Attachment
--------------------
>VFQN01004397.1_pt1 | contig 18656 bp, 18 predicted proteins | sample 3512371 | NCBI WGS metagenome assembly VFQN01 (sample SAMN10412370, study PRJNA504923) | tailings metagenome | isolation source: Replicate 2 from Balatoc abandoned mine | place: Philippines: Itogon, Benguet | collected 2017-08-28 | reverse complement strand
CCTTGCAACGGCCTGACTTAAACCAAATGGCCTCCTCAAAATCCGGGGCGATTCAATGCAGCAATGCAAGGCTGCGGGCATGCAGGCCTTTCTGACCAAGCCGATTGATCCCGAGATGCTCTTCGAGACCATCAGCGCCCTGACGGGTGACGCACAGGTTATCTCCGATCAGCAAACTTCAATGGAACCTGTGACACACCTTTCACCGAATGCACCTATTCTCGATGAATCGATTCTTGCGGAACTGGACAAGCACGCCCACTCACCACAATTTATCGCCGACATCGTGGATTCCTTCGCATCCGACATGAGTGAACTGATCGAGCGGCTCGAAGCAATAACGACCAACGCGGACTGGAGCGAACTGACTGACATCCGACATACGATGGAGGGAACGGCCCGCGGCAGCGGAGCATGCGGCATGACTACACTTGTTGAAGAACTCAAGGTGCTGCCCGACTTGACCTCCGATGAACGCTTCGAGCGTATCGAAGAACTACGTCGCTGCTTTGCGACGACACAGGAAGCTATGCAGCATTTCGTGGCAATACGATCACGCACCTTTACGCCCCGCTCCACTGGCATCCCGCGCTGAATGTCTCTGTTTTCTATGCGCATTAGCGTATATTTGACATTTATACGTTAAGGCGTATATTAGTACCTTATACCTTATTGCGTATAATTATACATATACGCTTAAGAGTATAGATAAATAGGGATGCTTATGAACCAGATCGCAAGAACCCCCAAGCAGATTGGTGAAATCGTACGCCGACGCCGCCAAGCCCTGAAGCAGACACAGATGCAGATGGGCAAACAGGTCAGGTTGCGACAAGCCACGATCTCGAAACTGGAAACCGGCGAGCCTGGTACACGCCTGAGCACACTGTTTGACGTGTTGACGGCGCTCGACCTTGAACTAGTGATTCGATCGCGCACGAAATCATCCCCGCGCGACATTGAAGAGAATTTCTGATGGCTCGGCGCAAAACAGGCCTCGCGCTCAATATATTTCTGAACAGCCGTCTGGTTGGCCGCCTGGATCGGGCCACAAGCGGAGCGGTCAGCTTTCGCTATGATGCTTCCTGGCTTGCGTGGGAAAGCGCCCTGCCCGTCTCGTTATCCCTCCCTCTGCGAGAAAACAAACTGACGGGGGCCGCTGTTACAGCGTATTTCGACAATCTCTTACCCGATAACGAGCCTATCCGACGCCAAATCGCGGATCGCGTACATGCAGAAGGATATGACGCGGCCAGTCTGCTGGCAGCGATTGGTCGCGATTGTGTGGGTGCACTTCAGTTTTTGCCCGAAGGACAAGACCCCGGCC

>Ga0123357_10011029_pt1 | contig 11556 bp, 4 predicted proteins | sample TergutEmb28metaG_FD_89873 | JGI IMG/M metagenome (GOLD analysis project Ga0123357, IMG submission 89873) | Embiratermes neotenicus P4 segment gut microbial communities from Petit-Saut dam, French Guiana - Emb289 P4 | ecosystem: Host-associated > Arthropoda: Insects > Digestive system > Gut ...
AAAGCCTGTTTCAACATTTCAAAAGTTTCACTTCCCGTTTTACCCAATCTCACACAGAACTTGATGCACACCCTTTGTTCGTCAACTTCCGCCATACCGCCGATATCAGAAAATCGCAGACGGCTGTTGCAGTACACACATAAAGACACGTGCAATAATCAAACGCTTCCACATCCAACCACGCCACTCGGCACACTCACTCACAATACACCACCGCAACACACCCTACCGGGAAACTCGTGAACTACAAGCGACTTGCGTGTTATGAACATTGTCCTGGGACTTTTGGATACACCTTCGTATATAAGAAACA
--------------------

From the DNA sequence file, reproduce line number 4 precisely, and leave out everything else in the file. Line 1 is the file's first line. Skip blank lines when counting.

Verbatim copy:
AAAGCCTGTTTCAACATTTCAAAAGTTTCACTTCCCGTTTTACCCAATCTCACACAGAACTTGATGCACACCCTTTGTTCGTCAACTTCCGCCATACCGCCGATATCAGAAAATCGCAGACGGCTGTTGCAGTACACACATAAAGACACGTGCAATAATCAAACGCTTCCACATCCAACCACGCCACTCGGCACACTCACTCACAATACACCACCGCAACACACCCTACCGGGAAACTCGTGAACTACAAGCGACTTGCGTGTTATGAACATTGTCCTGGGACTTTTGGATACACCTTCGTATATAAGAAACA